# Is it possible to solve difference equation in MATLAB?

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Can I solve this below difference equation using Matlab?

y(k)-3y(k-1)+2y(k-2)=2u(k-1)-2u(k-2)

u(k)=k when k>=0 and u(k)=0 when k<0

y(k)=0 when k<0

##### 1 Comment

John D'Errico
on 8 Feb 2022

### Accepted Answer

John D'Errico
on 8 Feb 2022

Edited: John D'Errico
on 8 Feb 2022

It looks like this is a homework question, so I am reluctant to post a complete answer. But at the same time, it looks like you already want to use filter. Therefore it won't be doing your homework (because what matters is how I arrived at that form) if I suggest this to consider:

Y = @(k) -4 - 2*k + 4*2.^k;

Y((0:10)')

The question is then, how did I arrive at that conclusion?

As a hint, consider the solution of the homogeneous problem, thus

y(k) - 3*y(k-1) + 2*y(k-2) == 0

So what functional form will that 3 term difference universally kill off? (This solution is not that different from how one would generate the Binet solution for the Fibonacci number sequence.)

Once you have the solution to that problem, now look at u. What does it contribute? In the end, you would come to the same conclusion as I did about the form for y(k).

Can you use filter? Well, yes, you should be able to do that. First, compute the sequence u. It is known, and trivial to compute. Then call filter. (u will be x in the call to filter.) I'll try not to say any more than that, since again, that would be doing homework. Of course, a loop itself is even simpler to write, because that requires no thinking at all. But soooooo boring to use loops.

For those of you who want to see how I derived the analytical form above, or who want to see the filter call that can replicate that solution for a finite sequence of numbers, I'll return in a few days to this question, expanding my answer in some detail then. But not immediately, just in case this was homework.

##### 7 Comments

Paul
on 9 Feb 2022

Now that we have the correct expression for the closed form solution, we can see that @Tasin Nusrat did use filter() correctly in this comment. Comparing the two solutions:

y = @(k) -2*k - 2 + 2*2.^k;

n = 0:10;

a = [1 -3 2]; % right hand side of difference equation

b = [0 2 -2]; % right hand side of difference equation

ui=n; %for n>=0 but how to write the other condition when n<0

yfilt = filter(b,a,ui)

isequal(y(0:10),yfilt)

### More Answers (2)

Paul
on 8 Feb 2022

At least three ways this problem can be solved in Matlab that have been discussed in this thread. I thought it might be helpful to put them all together.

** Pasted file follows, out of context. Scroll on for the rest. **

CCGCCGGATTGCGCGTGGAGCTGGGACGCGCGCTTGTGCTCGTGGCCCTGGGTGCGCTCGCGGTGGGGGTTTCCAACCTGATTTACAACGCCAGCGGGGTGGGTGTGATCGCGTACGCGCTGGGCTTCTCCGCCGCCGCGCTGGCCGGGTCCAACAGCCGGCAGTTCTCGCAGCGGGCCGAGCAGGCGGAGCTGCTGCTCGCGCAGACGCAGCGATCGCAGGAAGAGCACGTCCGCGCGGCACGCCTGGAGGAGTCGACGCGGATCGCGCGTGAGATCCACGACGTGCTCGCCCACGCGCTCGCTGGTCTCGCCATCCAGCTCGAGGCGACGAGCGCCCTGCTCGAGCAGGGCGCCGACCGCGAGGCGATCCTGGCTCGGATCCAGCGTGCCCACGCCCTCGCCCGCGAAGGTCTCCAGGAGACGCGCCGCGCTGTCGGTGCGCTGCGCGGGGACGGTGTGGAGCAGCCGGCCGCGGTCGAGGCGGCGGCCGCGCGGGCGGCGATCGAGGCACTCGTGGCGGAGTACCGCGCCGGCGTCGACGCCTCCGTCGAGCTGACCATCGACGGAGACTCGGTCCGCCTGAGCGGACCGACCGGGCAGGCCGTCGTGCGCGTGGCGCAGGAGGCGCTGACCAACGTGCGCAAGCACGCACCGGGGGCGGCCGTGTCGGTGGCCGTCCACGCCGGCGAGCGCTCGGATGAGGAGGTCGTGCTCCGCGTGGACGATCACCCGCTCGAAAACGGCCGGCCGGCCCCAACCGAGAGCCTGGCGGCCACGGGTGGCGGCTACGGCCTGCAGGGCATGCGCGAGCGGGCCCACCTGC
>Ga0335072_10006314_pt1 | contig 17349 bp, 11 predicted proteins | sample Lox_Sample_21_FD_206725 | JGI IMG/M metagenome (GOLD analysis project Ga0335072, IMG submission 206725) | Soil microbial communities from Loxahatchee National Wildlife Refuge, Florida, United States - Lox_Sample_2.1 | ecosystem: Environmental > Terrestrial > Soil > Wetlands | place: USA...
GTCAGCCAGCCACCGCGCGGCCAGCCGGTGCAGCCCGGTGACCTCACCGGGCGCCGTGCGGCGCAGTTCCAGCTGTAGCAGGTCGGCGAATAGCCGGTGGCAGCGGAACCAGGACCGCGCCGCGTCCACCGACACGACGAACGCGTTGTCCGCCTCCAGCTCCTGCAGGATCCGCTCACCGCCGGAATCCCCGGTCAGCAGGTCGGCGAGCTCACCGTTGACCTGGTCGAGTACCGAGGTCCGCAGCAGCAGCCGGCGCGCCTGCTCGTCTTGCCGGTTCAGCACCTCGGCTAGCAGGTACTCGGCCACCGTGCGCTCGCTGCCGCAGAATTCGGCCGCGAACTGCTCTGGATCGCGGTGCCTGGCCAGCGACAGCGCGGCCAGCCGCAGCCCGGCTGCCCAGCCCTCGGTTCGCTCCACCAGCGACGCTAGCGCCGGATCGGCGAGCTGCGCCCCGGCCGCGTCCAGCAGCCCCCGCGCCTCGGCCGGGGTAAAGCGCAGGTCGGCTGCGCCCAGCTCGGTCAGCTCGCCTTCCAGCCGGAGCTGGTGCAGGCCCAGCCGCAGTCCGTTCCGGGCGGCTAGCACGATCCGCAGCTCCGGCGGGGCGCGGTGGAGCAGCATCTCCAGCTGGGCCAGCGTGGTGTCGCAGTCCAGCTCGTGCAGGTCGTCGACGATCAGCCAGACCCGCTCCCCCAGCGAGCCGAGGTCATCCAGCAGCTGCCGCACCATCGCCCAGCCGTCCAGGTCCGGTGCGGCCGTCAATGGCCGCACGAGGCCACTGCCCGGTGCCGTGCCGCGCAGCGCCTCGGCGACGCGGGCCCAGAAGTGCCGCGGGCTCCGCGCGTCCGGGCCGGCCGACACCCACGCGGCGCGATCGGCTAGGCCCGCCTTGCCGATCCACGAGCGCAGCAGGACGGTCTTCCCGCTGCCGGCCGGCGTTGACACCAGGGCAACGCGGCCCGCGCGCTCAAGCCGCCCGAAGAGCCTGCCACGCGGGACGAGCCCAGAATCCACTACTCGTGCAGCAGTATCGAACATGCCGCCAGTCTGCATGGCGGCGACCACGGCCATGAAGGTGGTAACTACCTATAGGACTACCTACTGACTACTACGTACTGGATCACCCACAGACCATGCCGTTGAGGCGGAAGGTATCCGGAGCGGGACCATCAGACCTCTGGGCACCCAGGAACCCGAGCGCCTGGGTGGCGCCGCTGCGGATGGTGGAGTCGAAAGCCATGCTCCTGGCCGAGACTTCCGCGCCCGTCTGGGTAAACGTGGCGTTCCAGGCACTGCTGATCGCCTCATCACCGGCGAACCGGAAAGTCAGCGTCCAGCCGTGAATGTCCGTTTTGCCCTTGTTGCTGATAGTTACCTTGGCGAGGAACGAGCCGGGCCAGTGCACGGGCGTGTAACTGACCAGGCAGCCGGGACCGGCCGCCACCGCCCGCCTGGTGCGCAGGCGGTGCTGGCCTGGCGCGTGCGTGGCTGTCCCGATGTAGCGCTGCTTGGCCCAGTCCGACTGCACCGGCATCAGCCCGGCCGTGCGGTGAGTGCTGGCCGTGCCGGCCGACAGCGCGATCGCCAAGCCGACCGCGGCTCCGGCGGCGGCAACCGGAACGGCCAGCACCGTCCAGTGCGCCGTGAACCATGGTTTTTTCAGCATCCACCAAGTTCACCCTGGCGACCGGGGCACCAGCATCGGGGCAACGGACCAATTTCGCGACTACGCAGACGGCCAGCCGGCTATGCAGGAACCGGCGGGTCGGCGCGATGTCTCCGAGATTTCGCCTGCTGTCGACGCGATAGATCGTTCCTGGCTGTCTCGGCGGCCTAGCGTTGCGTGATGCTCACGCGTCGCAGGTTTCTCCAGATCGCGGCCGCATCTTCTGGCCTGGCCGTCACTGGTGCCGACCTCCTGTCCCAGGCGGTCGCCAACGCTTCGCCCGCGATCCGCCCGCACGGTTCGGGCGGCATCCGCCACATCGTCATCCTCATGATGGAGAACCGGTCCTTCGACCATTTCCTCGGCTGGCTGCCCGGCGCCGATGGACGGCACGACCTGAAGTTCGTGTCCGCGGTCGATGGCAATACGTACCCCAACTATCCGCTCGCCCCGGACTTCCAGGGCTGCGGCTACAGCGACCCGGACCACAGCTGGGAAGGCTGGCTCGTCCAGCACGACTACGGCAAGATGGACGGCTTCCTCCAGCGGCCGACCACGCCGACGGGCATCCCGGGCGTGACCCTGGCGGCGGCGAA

Restatement of the problem:

y(k)-3y(k-1)+2y(k-2)=2u(k-1)-2u(k-2)

u(k)=k when k>=0 and u(k)=0 when k<0

y(k)=0 when k<0

Option 1: Because the initial conditions on the output are zero and the input is causal, we can use filter(), exactly like @Tasin Nusrat did to solve for the first 11 outputs of y

k = 0:10;

a = [1 -3 2]; % left hand side of difference equation

b = [0 2 -2]; % right hand side of difference equation

u = k; % for k >=0

yfilter = filter(b,a,u).'; % yfilter(1) corresponds to k = 0, etc.

Option 2: Use a loop, credit to @Benjamin Thompson. This code could be cleaned up, but I think it has the benefit of being clear. Note that we have to account for Matlab's 1-based indexing.

yloop = nan(11,1);

u = @(k) (k.*(k>=0));

for kk = 0:10

uk1 = u(kk-1);

uk2 = u(kk-2);

if kk == 0

yk1 = 0;

yk2 = 0;

elseif kk == 1

yk1 = yloop(0 + 1);

yk2 = 0;

else

yk1 = yloop(kk-1 + 1);

yk2 = yloop(kk-2 + 1);

end

yloop(kk + 1) = 3*yk1 - 2*yk2 + 2*uk1 - 2*uk2;

end

syms k integer

syms z

% Transfer function from U to Y, by inspection

H(z) = (2/z - 2/z^2)/(1 - 3/z + 2/z^2);

% z-transform of U(z)

syms U(z)

U(z) = ztrans(k,k,z);

% Because the initial conditions on y are zero, and because u is causal, the z-transform of the output is

syms Y(z)

Y(z) = simplify(H(z)*U(z));

% closed form expression for y(k)

y(k) = simplify(iztrans(Y(z),z,k))

% make sure y(k) = 0 for k < 0

y(k) = piecewise(k<0, 0, y(k));

% evaluate

yclosed = double(y(0:10)).';

Verify all three solutions are the same:

k = (0:10).';

table(k, yfilter , yloop , yclosed)

We know that y = 0 for k < 0, so we can prepend yloop or yfilter with zeros to plot values on the negative axis if desired.

stem(-5:10,[zeros(1,5) yfilter.'])

##### 0 Comments

Benjamin Thompson
on 7 Feb 2022

Edited: Benjamin Thompson
on 7 Feb 2022

##### 3 Comments

John D'Errico
on 8 Feb 2022

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